I came into ownership of the “51” in the picture thanks to the generosity of a reader and fellow ink-and-paper lover.  (Thank you again, Velma!) It’s an Aerometric filler in India Black, made in 1951, and it has a medium nib. 

I didn’t really get the mystique of the “51” before I owned one myself.  I thought they were plain-looking, and I generally prefer the look of exposed nibs.  Then I got this one in the mail, inked it with Parker’s own “Quink”, and put the nib to paper.  When I had written the first few sentences, this “51” had nudged all the other pens in my possession out of the way, and placed itself on top of my list of favorite writing tools.

A great tool is more than the sum of its parts.  What makes a classic is a certain quality–a synergy of look, feel,  and functionality that turns an object into a bespoke tool that melds with its user and disappears in the act of creation.  The “51” is a writing instrument in the best sense of the word.  The nib just glides over the paper, leaving a trail of deep-black ink, and the words and sentences flow out onto the page with no physical effort.  I have other pens that write very well, some nearly as well as this “51”, but none of them work with my hand in the same kind of harmony.  It’s like the pen was made just for my hand, and just for my writing style, even though the design predates my birth by thirty years (and this particular pen predates it by twenty.)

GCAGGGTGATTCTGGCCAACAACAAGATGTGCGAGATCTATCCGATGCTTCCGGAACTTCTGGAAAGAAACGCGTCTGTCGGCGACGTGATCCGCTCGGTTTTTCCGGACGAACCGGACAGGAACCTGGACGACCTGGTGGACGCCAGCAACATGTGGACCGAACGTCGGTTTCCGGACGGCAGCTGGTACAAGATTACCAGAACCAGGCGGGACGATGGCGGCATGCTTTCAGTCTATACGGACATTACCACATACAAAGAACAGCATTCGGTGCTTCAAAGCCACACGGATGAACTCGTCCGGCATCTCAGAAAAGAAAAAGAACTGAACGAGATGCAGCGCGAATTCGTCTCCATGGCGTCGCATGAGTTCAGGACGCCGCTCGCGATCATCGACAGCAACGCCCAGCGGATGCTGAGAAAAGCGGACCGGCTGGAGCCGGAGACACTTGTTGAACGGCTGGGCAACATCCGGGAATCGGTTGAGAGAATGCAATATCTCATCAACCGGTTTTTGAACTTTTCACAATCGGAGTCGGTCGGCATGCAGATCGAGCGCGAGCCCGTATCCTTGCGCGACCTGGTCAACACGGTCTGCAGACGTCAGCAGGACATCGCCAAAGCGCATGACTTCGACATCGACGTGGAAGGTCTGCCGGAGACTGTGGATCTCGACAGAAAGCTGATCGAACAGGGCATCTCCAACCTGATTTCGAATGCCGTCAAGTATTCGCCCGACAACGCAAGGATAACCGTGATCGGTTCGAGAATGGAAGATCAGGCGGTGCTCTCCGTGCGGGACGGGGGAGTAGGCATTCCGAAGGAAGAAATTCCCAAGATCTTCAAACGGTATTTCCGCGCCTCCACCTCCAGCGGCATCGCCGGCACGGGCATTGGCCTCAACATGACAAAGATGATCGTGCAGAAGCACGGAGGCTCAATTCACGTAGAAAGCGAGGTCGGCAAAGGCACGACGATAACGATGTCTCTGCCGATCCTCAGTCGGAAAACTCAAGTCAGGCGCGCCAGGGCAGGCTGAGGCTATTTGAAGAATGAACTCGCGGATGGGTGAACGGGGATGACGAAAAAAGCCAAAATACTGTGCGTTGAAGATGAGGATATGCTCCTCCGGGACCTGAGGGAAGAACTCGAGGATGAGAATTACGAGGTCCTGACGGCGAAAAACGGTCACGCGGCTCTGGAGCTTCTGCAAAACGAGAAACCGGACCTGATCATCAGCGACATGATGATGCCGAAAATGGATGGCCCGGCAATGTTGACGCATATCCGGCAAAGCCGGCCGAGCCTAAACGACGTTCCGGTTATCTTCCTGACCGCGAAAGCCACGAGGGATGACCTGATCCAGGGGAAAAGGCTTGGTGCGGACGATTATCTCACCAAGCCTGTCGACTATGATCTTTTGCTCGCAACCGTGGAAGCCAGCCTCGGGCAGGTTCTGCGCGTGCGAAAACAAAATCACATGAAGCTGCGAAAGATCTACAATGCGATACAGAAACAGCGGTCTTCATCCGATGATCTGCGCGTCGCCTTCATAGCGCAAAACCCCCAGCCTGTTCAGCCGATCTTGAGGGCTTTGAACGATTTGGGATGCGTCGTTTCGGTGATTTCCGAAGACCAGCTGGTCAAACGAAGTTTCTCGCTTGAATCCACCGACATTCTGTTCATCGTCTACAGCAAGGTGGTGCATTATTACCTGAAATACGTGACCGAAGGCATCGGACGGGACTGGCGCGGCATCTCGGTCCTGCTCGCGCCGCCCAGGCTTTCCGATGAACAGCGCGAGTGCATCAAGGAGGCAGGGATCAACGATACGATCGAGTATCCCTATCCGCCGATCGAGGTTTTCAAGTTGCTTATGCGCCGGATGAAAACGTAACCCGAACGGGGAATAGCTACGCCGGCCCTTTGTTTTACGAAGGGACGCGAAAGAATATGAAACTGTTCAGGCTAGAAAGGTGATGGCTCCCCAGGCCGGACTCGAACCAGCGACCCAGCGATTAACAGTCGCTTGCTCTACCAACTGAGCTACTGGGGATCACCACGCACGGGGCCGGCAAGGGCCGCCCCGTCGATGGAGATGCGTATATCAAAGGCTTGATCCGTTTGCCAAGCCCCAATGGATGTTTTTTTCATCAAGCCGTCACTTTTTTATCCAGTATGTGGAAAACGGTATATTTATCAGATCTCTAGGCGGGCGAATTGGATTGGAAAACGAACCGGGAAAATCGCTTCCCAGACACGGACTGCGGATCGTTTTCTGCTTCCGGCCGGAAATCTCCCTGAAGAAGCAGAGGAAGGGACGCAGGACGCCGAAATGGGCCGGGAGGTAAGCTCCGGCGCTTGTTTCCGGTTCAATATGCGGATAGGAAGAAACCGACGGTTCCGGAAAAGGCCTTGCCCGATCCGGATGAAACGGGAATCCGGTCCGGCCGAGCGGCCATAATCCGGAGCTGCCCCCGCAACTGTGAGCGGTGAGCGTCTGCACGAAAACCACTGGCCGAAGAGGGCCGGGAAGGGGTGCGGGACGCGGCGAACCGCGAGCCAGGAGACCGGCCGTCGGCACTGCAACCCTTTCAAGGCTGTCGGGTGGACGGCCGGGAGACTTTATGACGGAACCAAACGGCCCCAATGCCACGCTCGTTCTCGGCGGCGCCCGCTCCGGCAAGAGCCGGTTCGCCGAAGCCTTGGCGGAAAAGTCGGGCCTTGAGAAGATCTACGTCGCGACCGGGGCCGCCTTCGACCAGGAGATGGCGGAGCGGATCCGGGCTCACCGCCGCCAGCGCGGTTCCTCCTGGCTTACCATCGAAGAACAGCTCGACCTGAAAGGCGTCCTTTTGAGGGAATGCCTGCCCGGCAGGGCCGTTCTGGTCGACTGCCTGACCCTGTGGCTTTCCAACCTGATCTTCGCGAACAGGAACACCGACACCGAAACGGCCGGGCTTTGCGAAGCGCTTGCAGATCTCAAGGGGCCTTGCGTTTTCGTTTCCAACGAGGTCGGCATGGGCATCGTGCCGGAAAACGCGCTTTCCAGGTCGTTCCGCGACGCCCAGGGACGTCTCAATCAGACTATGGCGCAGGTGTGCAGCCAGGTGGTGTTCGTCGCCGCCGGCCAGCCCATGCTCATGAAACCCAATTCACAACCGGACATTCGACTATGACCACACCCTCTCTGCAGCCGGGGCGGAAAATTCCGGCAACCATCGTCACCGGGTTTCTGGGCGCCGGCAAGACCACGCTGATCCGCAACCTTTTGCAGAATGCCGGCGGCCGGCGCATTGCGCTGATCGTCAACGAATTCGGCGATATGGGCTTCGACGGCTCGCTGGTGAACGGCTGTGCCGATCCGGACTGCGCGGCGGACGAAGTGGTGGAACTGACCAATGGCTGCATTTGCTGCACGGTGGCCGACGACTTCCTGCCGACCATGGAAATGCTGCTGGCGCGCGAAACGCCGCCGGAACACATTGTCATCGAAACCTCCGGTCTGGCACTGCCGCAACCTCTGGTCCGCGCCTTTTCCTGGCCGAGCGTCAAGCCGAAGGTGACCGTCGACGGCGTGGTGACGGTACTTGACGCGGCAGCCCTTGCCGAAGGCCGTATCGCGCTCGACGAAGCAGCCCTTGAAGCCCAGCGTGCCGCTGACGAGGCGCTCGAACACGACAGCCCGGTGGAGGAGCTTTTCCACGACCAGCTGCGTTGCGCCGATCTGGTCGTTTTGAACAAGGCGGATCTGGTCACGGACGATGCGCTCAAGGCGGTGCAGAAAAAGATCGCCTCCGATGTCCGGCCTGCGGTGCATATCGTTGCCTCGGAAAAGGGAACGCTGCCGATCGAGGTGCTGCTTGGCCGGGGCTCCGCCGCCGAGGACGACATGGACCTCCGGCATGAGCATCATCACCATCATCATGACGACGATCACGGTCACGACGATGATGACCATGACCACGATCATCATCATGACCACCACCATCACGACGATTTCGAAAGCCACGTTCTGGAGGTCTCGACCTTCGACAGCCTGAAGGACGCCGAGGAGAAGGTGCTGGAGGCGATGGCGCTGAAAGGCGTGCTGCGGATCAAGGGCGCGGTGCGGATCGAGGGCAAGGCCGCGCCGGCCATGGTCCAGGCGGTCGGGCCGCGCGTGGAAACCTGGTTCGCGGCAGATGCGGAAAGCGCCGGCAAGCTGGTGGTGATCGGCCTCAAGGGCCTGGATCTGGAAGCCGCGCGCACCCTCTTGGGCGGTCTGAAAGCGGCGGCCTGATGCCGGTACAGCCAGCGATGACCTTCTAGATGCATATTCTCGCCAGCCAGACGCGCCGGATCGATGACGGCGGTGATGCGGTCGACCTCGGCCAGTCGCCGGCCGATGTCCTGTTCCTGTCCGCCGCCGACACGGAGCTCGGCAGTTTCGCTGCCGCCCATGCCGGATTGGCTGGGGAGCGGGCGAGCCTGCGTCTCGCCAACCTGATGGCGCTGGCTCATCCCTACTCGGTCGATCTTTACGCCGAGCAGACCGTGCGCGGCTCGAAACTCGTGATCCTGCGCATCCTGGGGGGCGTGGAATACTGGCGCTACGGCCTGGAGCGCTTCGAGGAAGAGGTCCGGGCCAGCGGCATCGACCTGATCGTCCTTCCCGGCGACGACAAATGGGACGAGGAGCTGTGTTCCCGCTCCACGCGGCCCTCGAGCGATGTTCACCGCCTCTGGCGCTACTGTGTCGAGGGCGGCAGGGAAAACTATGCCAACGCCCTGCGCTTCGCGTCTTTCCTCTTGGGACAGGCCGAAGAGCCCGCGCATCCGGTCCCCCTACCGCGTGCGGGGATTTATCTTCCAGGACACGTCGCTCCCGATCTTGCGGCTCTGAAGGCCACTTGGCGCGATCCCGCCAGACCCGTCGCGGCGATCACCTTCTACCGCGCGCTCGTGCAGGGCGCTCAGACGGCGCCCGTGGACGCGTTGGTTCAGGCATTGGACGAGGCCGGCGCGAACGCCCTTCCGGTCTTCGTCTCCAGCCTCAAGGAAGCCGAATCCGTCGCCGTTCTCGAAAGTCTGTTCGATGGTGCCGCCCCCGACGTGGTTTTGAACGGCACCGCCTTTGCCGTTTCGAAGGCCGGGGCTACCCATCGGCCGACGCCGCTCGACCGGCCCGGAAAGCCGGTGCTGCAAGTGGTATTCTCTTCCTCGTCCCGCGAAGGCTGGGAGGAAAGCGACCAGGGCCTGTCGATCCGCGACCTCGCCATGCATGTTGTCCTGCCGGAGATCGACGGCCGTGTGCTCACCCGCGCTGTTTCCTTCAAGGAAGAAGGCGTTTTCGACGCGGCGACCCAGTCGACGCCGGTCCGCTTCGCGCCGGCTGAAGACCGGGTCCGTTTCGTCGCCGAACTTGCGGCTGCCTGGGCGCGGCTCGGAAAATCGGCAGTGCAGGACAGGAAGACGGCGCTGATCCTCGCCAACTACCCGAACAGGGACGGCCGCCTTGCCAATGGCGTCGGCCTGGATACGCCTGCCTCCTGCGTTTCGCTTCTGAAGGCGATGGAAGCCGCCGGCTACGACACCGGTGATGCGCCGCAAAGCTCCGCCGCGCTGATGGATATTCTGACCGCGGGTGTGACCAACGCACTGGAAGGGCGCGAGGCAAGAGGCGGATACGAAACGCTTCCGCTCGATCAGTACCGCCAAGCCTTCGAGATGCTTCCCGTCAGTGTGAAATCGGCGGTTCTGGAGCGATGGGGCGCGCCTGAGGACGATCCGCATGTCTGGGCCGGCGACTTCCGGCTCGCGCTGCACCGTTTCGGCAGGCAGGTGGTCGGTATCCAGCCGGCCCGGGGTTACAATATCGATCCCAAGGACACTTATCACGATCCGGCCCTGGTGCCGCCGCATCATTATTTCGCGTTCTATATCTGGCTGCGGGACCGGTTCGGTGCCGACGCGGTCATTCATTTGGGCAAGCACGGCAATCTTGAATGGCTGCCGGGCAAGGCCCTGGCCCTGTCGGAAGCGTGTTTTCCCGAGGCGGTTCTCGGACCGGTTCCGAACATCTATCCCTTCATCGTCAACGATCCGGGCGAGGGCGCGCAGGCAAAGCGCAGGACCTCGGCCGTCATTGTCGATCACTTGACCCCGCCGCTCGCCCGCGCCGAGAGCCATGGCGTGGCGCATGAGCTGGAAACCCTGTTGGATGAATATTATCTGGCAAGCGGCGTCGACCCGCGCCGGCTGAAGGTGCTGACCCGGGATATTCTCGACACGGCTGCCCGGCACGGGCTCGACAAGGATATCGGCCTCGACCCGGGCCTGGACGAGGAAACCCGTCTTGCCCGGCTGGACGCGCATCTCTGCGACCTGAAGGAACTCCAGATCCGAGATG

I plan to test the long-term durability of my “51” by writing lots of novels, letters, and essays with it, and see if I can pass it down to one of my kids when I get too old to write longhand.  One thing’s for sure–until that day, I won’t part with it voluntarily.  Some things work so well that they’re worth much more than their collector’s value, and when you find such a thing, it’s only prudent to hang on to it and put it to good use.